What do drugs for weight loss, pulmonary hypertension, and irritable bowel syndrome all have in common? Not much -- except they are all offerings in which Arena Pharmaceuticals (ARNA) has come close to the finish line over the past two decades, only to come up short.
Reason No. 1 not to buy: Approval does not guarantee sales
Ten-plus years ago, Arena was touting its appetite-reduction drug, Belviq, for weight loss. After Belviq was approved by the FDA in mid-2012, the stock price went up five times in value within four months, from $18 in March 2012 to $118 in July 2012, which also marked the last time it saw triple digits. Much like other weight loss drugs, including now-bankrupt Orexigen's Contrave, Belviq subsequently underperformed. It was sold to Eisai (ESALY -0.37%) for a mere $23 million in January 2017 and was removed from the market in 2020 due to safety concerns. Yikes.
As the Belviq saga indicates, Arena has a failed track record of being able to capitalize on approvals.
Reason No. 2 not to buy: Be wary of companies that jump on a keyword bandwagon
But that's not the only thing about Arena that makes me wary. Another drug, olorinab, was first described by Arena in March 2017 as having "selectivity for (the cannabinoid receptor 2)" and as being "designed to provide pain relief while minimizing the risk of psychoactive adverse effects." At that point, cannabis was a hot topic -- shares of cannabis producer Canopy Growth (CGC -5.09%), for instance, had grown from 2.50 Canadian dollars in March 2016 to CA$11 in March 2017 and would go on to peak at CA$67 in September 2018. Unsurprisingly, this flame was extinguished when olorinab recently flopped in top-line results, losing 12% of its market share in two days earlier this month in a slide from $80 per share down to $71.50.
The takeaway: Investors should be especially cautious with pharmas that switch their pipelines on a dime to headline-grabbing areas of medicine (or public perception) -- especially those that already seem to lack focus. Which brings me to ...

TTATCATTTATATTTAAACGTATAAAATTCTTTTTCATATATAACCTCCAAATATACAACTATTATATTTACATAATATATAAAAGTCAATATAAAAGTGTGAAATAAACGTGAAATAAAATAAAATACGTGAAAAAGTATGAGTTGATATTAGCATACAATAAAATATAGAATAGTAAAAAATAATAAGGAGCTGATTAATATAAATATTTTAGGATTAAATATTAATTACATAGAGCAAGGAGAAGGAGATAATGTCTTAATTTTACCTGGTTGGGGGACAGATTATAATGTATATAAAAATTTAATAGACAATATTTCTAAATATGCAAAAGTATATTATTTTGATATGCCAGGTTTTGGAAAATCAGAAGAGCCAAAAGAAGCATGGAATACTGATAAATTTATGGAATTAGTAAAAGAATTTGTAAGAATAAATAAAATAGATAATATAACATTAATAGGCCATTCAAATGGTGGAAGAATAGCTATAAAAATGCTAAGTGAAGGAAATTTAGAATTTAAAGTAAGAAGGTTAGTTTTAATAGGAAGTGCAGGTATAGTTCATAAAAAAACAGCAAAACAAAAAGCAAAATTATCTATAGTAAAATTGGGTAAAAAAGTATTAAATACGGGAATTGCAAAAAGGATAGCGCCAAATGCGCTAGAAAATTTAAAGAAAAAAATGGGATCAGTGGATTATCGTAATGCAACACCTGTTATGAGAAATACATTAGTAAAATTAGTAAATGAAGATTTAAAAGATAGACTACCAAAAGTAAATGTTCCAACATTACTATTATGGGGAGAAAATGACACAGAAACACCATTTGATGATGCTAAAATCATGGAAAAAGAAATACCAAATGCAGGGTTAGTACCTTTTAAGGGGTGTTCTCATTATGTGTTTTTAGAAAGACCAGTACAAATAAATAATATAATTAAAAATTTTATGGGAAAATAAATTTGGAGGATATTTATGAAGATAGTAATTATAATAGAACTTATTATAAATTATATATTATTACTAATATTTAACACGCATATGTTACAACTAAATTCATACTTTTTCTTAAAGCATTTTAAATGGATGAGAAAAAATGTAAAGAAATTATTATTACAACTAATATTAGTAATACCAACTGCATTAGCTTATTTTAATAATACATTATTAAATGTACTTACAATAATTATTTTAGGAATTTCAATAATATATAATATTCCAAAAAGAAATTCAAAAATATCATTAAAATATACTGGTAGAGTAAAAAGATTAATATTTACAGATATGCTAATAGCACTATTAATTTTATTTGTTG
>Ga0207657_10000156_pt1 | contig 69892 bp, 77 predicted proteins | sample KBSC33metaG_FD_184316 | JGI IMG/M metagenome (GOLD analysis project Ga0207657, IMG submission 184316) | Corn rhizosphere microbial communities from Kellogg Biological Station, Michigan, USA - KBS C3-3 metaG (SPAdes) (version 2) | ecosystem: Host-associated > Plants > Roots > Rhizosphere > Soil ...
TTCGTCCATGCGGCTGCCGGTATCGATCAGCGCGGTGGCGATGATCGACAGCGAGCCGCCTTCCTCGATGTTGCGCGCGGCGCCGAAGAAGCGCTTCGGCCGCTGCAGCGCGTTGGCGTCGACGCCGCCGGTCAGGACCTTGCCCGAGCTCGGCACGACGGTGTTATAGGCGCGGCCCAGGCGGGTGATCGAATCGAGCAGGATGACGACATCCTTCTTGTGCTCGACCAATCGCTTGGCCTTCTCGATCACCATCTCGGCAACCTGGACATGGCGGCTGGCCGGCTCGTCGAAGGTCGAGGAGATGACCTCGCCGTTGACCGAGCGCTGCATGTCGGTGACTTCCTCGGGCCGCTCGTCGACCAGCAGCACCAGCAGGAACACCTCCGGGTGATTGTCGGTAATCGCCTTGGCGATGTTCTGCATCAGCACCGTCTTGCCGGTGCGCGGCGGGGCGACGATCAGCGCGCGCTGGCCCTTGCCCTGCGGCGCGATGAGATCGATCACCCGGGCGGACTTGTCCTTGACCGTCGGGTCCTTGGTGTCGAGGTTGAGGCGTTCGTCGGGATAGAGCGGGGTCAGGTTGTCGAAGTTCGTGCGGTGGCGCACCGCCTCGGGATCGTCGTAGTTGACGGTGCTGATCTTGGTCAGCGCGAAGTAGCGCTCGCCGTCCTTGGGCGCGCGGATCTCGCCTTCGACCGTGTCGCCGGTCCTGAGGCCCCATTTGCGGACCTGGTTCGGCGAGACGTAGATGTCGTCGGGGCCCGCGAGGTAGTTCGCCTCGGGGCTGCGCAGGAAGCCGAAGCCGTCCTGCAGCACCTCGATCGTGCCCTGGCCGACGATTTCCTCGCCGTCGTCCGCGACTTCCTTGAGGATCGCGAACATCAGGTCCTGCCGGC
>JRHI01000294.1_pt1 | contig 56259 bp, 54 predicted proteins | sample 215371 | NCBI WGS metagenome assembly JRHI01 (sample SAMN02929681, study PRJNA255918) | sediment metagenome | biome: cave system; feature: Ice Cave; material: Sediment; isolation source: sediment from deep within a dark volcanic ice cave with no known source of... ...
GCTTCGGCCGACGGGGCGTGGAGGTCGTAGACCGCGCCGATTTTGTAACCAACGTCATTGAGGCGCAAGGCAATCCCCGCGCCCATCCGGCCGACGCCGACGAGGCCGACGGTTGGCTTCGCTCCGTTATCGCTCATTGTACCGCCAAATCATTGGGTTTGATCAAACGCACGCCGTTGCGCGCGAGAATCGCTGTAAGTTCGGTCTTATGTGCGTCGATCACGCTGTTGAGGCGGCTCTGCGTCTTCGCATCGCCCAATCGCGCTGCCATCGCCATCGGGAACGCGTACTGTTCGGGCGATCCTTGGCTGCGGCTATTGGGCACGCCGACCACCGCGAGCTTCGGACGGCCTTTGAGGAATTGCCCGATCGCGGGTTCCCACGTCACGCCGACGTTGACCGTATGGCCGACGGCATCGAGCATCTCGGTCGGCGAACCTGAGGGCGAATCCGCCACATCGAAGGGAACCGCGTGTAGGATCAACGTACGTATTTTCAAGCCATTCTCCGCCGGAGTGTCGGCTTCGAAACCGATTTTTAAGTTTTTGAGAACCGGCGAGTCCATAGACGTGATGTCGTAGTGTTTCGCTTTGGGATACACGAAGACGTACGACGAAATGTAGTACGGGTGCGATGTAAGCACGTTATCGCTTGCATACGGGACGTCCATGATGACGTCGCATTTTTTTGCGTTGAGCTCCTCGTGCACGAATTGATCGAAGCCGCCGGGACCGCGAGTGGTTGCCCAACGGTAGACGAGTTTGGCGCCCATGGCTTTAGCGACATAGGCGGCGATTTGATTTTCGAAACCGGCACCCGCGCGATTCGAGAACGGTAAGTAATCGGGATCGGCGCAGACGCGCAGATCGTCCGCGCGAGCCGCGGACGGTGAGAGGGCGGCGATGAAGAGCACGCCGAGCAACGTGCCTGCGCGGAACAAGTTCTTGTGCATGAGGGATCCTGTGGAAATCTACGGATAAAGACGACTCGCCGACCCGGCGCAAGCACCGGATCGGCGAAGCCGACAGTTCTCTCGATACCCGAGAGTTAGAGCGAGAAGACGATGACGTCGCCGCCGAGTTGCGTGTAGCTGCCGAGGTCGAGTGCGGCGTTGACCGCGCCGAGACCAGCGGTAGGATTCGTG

Reason No. 3 not to buy: A small, cash-strapped biotech should have a focused pipeline
Five years ago, Arena was working on a drug called ralinepag for pulmonary hypertension. In November 2018, management agreed to a licensing deal with pulmonary hypertension leader United Therapeutics (UTHR -2.94%). This deal gave United Therapeutics worldwide licensing rights to ralinepag in exchange for $800 million up front and up to $400 million in milestone payments, as well as royalties in the low double digits. This provided Arena with a much-needed cash infusion to better focus on the development of what management believed were better opportunities within their pipeline.
This would have been the perfect time to refocus its efforts. For a company like Arena, having multiple shots on goal is OK if they are within a certain specialty or drug class, but to be working simultaneously on a pulmonary hypertension drug, an appetite suppressant, and a cannabinoid receptor agonist for gastrointestinal disease demonstrates a lack of focus -- and spreads precious resources thin. Even if a company in this position does hit the jackpot, it's not often in a position to capitalize and is sometimes trapped in agreements that limit upside. So what did Arena do with its cash infusion? In August 2019, it started investigating a congestive heart failure drug.
The 1 reason you might buy it anyway
Currently, Arena is taking aim at another condition, albeit one that's somewhat in its existing wheelhouse: ulcerative colitis (UC). The moderate to severe UC market is currently dominated by several blockbuster injectable drugs, including AbbVie's (ABBV -1.52%) Humira, Johnson & Johnson's (JNJ -1.86%) Stelara, and Takeda's (TAK -1.05%) Entyvio. Clearly this is a lucrative market with room for multiple drugs to be highly successful; the difference is that Arena's lead investigational drug, etrasimod, is one of the few oral medications looking to tackle moderate to severe UC. If etrasimod, which just completed enrollment for phase 3 trials in UC, is a success, this could be a multibillion-dollar opportunity within a few years in the UC market alone.
And with such a large potential addressable market for an oral alternative, there is likely room for multiple players. That's a good thing, given that Arena's anticipated top-line data in the first quarter of 2022 should be coming about a year after Bristol Myers Squibb's (BMY -1.53%) May 2021 FDA meeting for ozanimod, a drug with a similar mechanism of action that's already in the running for FDA approval for UC. Even if Arena does make it to approval on its own this time, it won't be without staunch competition, and it will already be playing from behind against a behemoth.
For context, ozanimod was originally brought through clinical trials by Receptos, which was later bought out by Celgene in July 2015. Celgene, now a part of Bristol Myers Squibb, paid $7.2 billion for Receptos when ozanimod was in phase 3 trials for UC. Arena currently has a $4.7 billion market cap. All this is to say, there is significant upside here if etrasimod offers positive results for UC in early 2022.
Sky-high, or up in smoke?
If Arena can demonstrate positive results for etrasimod in UC, it is easy to see how this company could rapidly rise again. But given its track record, healthcare investors may want to sit on the sidelines to see how this game plays out.